Handbrake, a popular video transcoding application, delivers 60% faster transcoding on a quad-core Nvidia SoC compared to a dual-core Nvidia Kal-El-based system. What is unknown is how performance of quad-core Tegra 3 in this benchmark stacks up against hardware-accelerated transcoding.

Thanks to next-generation GeForce graphics core with twelve stream processors along with two additional general-purpose ARM cores, the next-generation SoC will offer very strong performance in gaming applications.

The graph shows the performance speedup that the Nvidia Tegra 3 “Kal-El: platform provides greater performance in the Glowball demo as well as in two video games over an equivalent dual-core Nvidia Tegra 2-based platform.

Unfortunately, Nvidia does not reveal any testbed configurations or methods. Given the fact that Nvidia used to show off Glowball demo on a tablet with 10.1" screen (which likely had 1280*800 resolution), it is highly likely that the company used a similar system. In case of 1280*800 resolution, the results are pretty encouraging as the quad-core SoC does not seem to be limited by memory bandwidth. However, if Nvidia lowered the resolution during testing in order to maximize the difference between dual-core and quad-core chips, real-world games on tablets with high-def screens will behave differently.

Finally, since next-generation Nvidia Tegra Kal-El is made using refined 40nm process technology and sports a number of power consumption optimizations, it manages to consume less amount of energy in certain use cases compared to existing current-generation offerings made using less advanced process technology.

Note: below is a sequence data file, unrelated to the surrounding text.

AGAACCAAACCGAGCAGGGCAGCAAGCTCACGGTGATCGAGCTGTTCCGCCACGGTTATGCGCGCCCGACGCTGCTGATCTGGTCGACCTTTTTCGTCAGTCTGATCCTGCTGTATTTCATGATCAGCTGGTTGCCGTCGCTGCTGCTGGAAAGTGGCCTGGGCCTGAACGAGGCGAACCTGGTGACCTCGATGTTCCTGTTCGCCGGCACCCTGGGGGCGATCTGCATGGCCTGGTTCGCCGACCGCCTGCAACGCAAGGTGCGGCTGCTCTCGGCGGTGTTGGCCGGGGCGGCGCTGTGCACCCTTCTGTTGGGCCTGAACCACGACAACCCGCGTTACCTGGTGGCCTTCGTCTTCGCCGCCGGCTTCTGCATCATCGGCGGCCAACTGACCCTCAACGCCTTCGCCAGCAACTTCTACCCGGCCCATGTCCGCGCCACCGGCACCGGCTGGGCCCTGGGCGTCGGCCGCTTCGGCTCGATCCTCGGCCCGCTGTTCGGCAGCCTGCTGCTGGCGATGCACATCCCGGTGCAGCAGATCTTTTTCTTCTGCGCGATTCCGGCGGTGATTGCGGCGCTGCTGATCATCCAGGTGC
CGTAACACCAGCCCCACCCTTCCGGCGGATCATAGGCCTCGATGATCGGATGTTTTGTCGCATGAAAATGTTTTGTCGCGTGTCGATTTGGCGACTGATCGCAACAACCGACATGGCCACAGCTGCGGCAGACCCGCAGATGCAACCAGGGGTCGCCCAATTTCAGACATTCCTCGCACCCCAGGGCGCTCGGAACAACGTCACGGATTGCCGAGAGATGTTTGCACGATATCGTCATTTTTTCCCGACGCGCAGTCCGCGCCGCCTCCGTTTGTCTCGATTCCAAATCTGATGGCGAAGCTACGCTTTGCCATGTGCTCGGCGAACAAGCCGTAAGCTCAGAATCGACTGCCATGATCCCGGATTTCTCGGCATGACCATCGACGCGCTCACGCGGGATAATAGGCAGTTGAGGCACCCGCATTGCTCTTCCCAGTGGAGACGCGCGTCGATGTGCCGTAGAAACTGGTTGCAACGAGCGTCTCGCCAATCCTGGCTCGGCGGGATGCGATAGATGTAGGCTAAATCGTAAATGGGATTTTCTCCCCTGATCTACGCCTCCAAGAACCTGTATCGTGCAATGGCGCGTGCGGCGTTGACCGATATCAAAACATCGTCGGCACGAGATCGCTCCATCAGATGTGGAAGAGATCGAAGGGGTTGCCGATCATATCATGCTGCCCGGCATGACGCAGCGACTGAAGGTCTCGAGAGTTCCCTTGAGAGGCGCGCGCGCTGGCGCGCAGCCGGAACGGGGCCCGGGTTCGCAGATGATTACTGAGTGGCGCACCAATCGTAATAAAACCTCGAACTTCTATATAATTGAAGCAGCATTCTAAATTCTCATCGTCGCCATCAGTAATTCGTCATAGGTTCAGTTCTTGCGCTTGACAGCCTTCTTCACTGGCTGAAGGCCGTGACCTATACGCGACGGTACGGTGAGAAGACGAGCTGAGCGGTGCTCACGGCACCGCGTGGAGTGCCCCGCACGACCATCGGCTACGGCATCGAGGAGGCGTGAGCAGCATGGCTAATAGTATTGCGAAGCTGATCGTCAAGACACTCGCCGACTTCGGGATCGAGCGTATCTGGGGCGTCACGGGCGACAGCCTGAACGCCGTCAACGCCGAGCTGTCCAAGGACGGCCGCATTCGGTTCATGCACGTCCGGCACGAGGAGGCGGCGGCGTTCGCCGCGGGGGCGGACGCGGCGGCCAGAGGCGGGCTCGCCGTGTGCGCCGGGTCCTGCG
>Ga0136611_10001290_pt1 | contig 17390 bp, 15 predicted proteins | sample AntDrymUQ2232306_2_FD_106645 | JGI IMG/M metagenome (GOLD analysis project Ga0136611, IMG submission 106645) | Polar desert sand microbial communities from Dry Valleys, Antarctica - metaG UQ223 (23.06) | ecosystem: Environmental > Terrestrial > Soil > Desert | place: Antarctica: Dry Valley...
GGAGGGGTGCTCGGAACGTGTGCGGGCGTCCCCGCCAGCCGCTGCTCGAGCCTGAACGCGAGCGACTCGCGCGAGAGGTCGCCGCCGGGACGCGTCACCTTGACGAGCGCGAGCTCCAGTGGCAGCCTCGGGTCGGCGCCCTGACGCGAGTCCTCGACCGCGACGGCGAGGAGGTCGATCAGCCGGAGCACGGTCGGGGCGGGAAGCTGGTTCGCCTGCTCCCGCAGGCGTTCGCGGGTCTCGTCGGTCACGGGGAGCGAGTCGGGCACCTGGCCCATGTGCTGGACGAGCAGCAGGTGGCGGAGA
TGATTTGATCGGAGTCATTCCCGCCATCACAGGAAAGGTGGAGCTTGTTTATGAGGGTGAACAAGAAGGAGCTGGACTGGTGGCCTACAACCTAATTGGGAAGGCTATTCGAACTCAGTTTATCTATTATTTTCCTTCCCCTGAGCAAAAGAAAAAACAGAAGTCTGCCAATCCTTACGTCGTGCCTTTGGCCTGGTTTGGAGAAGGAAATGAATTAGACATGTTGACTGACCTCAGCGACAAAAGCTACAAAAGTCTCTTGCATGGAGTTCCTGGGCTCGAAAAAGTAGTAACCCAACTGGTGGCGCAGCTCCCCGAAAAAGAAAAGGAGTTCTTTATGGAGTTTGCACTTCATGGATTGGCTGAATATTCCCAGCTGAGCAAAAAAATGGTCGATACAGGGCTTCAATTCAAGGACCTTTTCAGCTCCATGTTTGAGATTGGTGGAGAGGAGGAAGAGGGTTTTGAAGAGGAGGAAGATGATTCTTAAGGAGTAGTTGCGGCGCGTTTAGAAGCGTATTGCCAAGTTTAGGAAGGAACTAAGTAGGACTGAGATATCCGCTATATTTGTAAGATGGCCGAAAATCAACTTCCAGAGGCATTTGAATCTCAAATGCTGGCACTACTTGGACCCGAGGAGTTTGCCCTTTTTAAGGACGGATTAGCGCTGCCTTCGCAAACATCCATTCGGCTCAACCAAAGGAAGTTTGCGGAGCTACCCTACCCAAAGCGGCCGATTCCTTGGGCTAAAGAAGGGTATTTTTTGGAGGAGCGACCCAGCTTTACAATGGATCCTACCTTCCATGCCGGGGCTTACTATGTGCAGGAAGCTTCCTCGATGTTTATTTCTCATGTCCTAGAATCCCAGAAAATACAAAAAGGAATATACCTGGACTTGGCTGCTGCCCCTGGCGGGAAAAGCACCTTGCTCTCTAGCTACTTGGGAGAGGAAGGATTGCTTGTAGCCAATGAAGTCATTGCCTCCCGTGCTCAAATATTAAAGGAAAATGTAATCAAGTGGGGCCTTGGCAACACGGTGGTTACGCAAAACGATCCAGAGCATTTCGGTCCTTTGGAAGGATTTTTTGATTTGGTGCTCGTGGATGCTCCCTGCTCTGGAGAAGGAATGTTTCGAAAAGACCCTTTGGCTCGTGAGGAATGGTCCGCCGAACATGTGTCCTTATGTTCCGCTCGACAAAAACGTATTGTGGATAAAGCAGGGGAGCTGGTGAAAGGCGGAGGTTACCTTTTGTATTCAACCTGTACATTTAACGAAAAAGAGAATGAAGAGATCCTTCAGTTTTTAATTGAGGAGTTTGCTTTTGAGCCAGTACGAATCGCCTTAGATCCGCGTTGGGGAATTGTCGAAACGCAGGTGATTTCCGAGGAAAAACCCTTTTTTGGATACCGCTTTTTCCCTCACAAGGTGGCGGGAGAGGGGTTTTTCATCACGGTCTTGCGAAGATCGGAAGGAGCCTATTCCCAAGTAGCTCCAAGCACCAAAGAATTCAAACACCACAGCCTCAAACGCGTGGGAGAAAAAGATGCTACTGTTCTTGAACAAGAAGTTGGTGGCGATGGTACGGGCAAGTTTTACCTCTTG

Nvidia’s measurements show that Tegra “Kal-El” SoC consumes 2-3x less power than competing solutions when it is constrained to the same level of performance – each processor completing roughly 5000 of Coremark “work”. Even when Kal-El is run at a higher frequency, completing more than 2x the amount of Coremark “work”, it still consumes less power than dual core solutions. Naturally, in real-world cases applications will attempt to get all the performance the new SoC has to offer and will thus increase power consumption.

Nvidia’s performance benchmarks of Tegra 3 “Kal-El” clearly show that the next-generation system-on-chip will be able to provide 60% and higher performance when compared to current-generation SoCs for smartphones. In a number of cases, Tegra “Kal El” will also consume less power than Nvidia’s Tegra 2, which means better battery life for devices. What should be noted is that Tegra 3 "Kal-El" will not compete directly with existing Qualcomm Snapdragon QC8660 or OMAP4, but against next-gen SoCs that will also sport foru ARM cores, next-gen graphics and other advantages.

Nvidia also yet has to reveal more details about memory bandwidth of Tegra 3 "Kal El". Based on LINPACK score, there may be some constraints. Four ARM Cortex-A9 cores and a ULP GeForce with twelve stream processors will naturally require a lot of bandwidth, clearly more than Tegra 2's memory sub-system can provide (up to 5.3GB/s, LPDDR2 667MHz). In fact, just like in case of traditional PCs, small form-factor systems may soon feel the critical need for fast memory sub-system and Tegra 3 will be one of the first SoCs that may show this necessity.

Nvidia itself promises that the first Tegra 3-based products will hit the market this calendar year.